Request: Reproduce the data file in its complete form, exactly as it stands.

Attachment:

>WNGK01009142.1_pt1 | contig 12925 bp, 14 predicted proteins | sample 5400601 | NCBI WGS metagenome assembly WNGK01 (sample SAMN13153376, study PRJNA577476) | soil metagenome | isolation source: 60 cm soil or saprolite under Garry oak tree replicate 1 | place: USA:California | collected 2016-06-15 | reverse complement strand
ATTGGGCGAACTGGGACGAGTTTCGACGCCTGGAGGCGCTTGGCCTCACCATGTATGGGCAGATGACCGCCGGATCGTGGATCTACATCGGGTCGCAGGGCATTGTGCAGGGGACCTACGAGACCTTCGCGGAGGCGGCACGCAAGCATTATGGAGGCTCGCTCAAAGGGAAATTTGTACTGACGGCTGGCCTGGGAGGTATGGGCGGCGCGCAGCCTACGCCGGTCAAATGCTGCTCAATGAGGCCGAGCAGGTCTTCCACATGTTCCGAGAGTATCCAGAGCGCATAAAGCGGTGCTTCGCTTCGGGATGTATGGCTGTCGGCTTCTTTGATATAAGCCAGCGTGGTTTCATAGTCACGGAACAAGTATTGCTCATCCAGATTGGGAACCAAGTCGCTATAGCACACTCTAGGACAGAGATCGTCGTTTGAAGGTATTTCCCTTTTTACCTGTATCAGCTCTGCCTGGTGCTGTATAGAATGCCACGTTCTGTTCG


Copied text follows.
>WNGK01009142.1_pt1 | contig 12925 bp, 14 predicted proteins | sample 5400601 | NCBI WGS metagenome assembly WNGK01 (sample SAMN13153376, study PRJNA577476) | soil metagenome | isolation source: 60 cm soil or saprolite under Garry oak tree replicate 1 | place: USA:California | collected 2016-06-15 | reverse complement strand
ATTGGGCGAACTGGGACGAGTTTCGACGCCTGGAGGCGCTTGGCCTCACCATGTATGGGCAGATGACCGCCGGATCGTGGATCTACATCGGGTCGCAGGGCATTGTGCAGGGGACCTACGAGACCTTCGCGGAGGCGGCACGCAAGCATTATGGAGGCTCGCTCAAAGGGAAATTTGTACTGACGGCTGGCCTGGGAGGTATGGGCGGCGCGCAGCCTACGCCGGTCAAATGCTGCTCAATGAGGCCGAGCAGGTCTTCCACATGTTCCGAGAGTATCCAGAGCGCATAAAGCGGTGCTTCGCTTCGGGATGTATGGCTGTCGGCTTCTTTGATATAAGCCAGCGTGGTTTCATAGTCACGGAACAAGTATTGCTCATCCAGATTGGGAACCAAGTCGCTATAGCACACTCTAGGACAGAGATCGTCGTTTGAAGGTATTTCCCTTTTTACCTGTATCAGCTCTGCCTGGTGCTGTATAGAATGCCACGTTCTGTTCG